Woodsy42 said...

If the genuine firms are pushed into competition with cut price 'no-name' russian or chinese suppliers by an inability to even brand their boxes then they have no choice but adopt the same sales tactics.
So they have to cut their prices, and to do that significantly they will ultimately have to by-pass the duty system and become smugglers themselves.

Streuth... said...

...If this is an example of how Australians operate, perhaps they're not that far removed from the criminal element we sent down there in the first place.

I prefer Peter Ustinov's take on this, that he was less bothered about the convicts that settled there than the fact that a lot of the warders must have settled there too.

Anonymous said...

I have said this before, and I will say again :-
'Australia, the arse of the world farts again'!
- Bet the Aboriginies never suffered from this utter furbraindeath ;)

Anonymous said...

If Australians are not carefull they will soon find themselves living in a fascist-healthist society.
It will ge worse.

Anonymous said...

Something wrong here. As Chris Snowdon points out, much more than half of the selling price is duty and taxes.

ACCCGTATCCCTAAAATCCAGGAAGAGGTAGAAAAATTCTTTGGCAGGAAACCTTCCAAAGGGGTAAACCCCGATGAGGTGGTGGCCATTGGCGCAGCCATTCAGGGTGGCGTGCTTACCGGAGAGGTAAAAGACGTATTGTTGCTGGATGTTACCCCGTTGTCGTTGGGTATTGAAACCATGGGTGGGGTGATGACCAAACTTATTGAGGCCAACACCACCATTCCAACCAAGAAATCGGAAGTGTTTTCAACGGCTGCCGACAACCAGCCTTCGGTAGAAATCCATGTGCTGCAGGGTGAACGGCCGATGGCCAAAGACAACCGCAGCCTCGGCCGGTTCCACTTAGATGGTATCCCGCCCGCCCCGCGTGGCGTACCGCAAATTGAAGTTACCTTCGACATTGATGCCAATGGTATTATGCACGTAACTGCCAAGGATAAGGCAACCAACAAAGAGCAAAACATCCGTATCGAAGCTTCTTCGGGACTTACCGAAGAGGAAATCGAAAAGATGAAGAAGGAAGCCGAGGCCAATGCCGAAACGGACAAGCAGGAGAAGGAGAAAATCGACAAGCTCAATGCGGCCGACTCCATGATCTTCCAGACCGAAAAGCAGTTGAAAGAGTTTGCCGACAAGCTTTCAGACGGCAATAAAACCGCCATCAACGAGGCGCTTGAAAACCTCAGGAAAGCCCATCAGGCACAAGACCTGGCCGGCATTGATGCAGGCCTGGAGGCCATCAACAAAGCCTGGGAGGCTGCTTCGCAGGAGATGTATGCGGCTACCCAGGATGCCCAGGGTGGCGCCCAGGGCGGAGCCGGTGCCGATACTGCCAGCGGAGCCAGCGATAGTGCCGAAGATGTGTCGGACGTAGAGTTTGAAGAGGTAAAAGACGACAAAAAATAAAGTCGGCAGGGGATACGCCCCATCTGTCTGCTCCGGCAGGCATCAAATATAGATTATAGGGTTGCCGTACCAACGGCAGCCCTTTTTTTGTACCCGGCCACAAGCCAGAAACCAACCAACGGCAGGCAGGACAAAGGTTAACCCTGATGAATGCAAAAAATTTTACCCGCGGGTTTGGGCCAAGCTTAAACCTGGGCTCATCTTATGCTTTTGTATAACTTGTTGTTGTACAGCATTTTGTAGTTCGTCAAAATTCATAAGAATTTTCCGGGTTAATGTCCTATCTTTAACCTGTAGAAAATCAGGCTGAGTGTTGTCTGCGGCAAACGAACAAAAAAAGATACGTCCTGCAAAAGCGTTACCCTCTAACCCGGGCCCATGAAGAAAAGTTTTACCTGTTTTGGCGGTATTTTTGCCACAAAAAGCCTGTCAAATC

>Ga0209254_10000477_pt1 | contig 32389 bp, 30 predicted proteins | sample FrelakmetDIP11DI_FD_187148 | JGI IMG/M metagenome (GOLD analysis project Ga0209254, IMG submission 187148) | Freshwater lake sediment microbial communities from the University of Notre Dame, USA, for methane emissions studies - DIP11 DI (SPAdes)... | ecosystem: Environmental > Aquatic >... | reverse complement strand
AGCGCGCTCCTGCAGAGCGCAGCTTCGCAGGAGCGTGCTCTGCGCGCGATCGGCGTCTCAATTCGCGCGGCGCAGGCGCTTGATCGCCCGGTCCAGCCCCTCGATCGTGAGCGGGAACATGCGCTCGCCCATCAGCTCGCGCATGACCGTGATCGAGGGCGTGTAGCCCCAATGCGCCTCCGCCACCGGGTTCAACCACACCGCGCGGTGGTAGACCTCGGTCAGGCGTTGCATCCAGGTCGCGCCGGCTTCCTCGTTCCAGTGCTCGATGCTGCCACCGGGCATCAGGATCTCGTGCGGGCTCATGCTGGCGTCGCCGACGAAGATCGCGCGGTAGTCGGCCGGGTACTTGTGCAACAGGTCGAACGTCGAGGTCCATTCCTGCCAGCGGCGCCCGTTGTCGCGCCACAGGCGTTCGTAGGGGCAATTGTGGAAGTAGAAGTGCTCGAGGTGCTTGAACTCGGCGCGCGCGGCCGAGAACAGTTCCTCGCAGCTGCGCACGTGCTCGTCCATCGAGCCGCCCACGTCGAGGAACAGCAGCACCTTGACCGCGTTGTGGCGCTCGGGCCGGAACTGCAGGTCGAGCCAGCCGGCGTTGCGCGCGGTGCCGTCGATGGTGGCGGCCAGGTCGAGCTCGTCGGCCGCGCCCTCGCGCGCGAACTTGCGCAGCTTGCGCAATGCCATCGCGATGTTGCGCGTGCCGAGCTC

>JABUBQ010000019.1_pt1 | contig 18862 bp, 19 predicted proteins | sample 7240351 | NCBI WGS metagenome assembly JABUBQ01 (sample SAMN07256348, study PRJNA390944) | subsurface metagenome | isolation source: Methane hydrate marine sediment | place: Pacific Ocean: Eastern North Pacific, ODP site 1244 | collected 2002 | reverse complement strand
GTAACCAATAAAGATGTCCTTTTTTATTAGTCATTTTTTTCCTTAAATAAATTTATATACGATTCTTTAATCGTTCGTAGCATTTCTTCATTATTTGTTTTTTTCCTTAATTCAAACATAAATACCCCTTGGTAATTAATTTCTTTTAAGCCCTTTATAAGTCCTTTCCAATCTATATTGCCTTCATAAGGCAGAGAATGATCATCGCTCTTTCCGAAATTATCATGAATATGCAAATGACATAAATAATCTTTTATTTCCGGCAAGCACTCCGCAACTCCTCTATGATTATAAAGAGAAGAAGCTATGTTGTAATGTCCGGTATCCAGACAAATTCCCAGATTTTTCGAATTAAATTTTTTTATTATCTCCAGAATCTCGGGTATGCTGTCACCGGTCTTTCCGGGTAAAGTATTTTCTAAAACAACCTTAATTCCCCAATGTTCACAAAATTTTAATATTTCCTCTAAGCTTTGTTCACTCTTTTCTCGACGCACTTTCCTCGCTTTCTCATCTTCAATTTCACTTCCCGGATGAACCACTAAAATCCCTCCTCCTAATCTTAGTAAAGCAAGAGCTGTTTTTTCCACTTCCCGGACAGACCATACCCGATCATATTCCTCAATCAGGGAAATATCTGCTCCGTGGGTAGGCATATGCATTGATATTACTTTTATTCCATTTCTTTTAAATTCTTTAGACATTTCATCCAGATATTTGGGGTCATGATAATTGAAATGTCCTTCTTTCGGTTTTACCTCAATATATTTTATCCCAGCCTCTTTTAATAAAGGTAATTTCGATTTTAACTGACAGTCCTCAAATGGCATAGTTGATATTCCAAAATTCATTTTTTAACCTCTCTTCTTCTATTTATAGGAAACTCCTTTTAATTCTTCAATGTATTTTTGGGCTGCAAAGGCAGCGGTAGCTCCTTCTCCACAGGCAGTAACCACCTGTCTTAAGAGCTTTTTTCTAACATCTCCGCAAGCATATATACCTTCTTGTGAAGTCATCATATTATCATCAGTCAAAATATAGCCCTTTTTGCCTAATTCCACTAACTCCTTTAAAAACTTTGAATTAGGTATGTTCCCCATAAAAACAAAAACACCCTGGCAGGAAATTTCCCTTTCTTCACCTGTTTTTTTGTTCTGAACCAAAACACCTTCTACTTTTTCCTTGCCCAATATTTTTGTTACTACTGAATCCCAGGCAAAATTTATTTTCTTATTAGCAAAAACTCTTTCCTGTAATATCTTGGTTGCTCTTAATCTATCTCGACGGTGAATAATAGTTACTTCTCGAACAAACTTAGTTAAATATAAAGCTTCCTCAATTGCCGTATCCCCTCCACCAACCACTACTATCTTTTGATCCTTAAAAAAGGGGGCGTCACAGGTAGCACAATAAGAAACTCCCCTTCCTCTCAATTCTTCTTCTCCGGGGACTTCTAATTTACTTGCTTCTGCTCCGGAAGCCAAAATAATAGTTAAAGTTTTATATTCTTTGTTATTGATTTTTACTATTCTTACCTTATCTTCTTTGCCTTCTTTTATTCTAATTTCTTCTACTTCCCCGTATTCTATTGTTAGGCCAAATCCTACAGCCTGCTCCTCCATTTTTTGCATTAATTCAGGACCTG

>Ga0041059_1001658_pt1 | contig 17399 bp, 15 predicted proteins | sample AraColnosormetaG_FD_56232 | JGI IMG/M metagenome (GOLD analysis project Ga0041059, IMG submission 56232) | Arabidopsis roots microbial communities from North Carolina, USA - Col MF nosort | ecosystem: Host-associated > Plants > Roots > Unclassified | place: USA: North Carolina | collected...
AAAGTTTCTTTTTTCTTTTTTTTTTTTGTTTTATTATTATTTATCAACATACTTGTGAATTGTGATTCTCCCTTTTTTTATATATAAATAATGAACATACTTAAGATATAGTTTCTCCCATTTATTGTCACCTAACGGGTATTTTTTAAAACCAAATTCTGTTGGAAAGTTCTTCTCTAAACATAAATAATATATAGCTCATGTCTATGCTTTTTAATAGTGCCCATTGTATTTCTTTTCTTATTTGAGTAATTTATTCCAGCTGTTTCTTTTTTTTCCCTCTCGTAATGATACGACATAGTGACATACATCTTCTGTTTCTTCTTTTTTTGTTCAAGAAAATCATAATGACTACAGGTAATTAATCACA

Angry Exile said...

I was going to blog on this the other day but I've just been too busy.

This is prohibition by price we are seeing in action here.

The tobacco trade is alive and well in Australia, and it's set to see even better times soon. The illegal tobacco trade, that is. When the price has risen high enough that it's only a rich man's vice - and it's already north of $15 a pack - everyone else will be smoking smuggled imports in copies of the government's plain packs or rollies made from chop-chop kept, also thanks to the plain packaging laws, in aftermarket baccy pouches and tins where it'll look the same as legal tobacco. I'm sure the smugglers and chop-chop trade are salivating in anticipation of the profits soon to head their way. As for the Aussie smoker, well, probably not much different except he'll find his smokes a lot cheaper once Fiona Sharkie (our Deb Arnott) & Co have finished creating more incentives to break the law than to comply with it.